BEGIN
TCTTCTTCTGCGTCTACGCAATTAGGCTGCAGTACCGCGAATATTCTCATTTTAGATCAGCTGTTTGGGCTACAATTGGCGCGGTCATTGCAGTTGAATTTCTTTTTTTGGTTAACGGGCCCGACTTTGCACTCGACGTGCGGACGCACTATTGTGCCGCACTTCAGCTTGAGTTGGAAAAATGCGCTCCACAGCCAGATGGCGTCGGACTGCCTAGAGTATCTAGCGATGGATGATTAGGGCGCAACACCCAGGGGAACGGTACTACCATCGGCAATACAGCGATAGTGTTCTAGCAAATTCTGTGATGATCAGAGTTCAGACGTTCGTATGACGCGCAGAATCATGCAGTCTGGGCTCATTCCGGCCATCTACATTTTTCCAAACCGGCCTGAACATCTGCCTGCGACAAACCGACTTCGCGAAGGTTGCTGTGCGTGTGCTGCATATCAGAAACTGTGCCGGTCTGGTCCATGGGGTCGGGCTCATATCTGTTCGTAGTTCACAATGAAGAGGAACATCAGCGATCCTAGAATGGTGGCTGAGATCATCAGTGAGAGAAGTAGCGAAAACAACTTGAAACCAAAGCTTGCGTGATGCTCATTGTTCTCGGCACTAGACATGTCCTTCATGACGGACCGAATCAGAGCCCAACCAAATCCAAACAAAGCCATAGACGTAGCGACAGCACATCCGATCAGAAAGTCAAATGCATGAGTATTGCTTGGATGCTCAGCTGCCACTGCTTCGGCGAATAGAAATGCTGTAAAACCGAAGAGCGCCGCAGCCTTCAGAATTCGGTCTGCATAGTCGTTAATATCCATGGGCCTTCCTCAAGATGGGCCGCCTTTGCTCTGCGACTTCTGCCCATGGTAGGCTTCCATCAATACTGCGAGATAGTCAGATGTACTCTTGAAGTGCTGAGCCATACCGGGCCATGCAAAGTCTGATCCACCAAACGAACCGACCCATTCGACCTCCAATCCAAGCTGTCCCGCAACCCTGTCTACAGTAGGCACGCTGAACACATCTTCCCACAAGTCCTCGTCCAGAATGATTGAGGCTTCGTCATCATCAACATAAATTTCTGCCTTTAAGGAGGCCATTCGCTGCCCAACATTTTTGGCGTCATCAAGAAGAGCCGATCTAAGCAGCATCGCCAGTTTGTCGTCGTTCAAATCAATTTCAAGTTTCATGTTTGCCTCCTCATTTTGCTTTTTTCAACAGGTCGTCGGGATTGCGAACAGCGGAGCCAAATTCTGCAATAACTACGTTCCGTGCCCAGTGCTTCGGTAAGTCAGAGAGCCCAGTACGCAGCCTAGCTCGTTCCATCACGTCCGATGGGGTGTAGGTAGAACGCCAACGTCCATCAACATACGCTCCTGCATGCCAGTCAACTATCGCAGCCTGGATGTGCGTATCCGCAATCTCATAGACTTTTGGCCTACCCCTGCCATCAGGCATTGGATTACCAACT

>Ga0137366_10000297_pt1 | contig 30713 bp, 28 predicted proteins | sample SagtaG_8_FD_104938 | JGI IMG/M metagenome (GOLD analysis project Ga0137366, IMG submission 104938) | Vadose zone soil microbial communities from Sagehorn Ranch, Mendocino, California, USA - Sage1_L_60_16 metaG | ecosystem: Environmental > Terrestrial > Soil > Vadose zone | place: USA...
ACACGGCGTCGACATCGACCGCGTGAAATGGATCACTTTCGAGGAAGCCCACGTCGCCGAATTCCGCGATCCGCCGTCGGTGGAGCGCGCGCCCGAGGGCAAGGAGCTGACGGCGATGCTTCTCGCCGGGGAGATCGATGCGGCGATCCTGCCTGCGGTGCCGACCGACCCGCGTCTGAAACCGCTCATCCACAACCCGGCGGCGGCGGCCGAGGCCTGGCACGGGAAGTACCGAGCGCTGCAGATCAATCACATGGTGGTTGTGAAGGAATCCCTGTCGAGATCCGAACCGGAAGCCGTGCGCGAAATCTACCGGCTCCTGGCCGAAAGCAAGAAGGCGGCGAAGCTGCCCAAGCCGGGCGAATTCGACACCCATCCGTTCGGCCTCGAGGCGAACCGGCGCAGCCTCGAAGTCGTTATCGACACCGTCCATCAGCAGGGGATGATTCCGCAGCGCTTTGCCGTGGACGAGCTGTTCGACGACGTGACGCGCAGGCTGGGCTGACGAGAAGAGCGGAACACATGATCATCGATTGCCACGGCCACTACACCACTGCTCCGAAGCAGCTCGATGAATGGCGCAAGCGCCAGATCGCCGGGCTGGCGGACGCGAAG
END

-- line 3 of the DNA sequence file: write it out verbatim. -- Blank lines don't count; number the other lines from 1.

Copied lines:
ACACGGCGTCGACATCGACCGCGTGAAATGGATCACTTTCGAGGAAGCCCACGTCGCCGAATTCCGCGATCCGCCGTCGGTGGAGCGCGCGCCCGAGGGCAAGGAGCTGACGGCGATGCTTCTCGCCGGGGAGATCGATGCGGCGATCCTGCCTGCGGTGCCGACCGACCCGCGTCTGAAACCGCTCATCCACAACCCGGCGGCGGCGGCCGAGGCCTGGCACGGGAAGTACCGAGCGCTGCAGATCAATCACATGGTGGTTGTGAAGGAATCCCTGTCGAGATCCGAACCGGAAGCCGTGCGCGAAATCTACCGGCTCCTGGCCGAAAGCAAGAAGGCGGCGAAGCTGCCCAAGCCGGGCGAATTCGACACCCATCCGTTCGGCCTCGAGGCGAACCGGCGCAGCCTCGAAGTCGTTATCGACACCGTCCATCAGCAGGGGATGATTCCGCAGCGCTTTGCCGTGGACGAGCTGTTCGACGACGTGACGCGCAGGCTGGGCTGACGAGAAGAGCGGAACACATGATCATCGATTGCCACGGCCACTACACCACTGCTCCGAAGCAGCTCGATGAATGGCGCAAGCGCCAGATCGCCGGGCTGGCGGACGCGAAG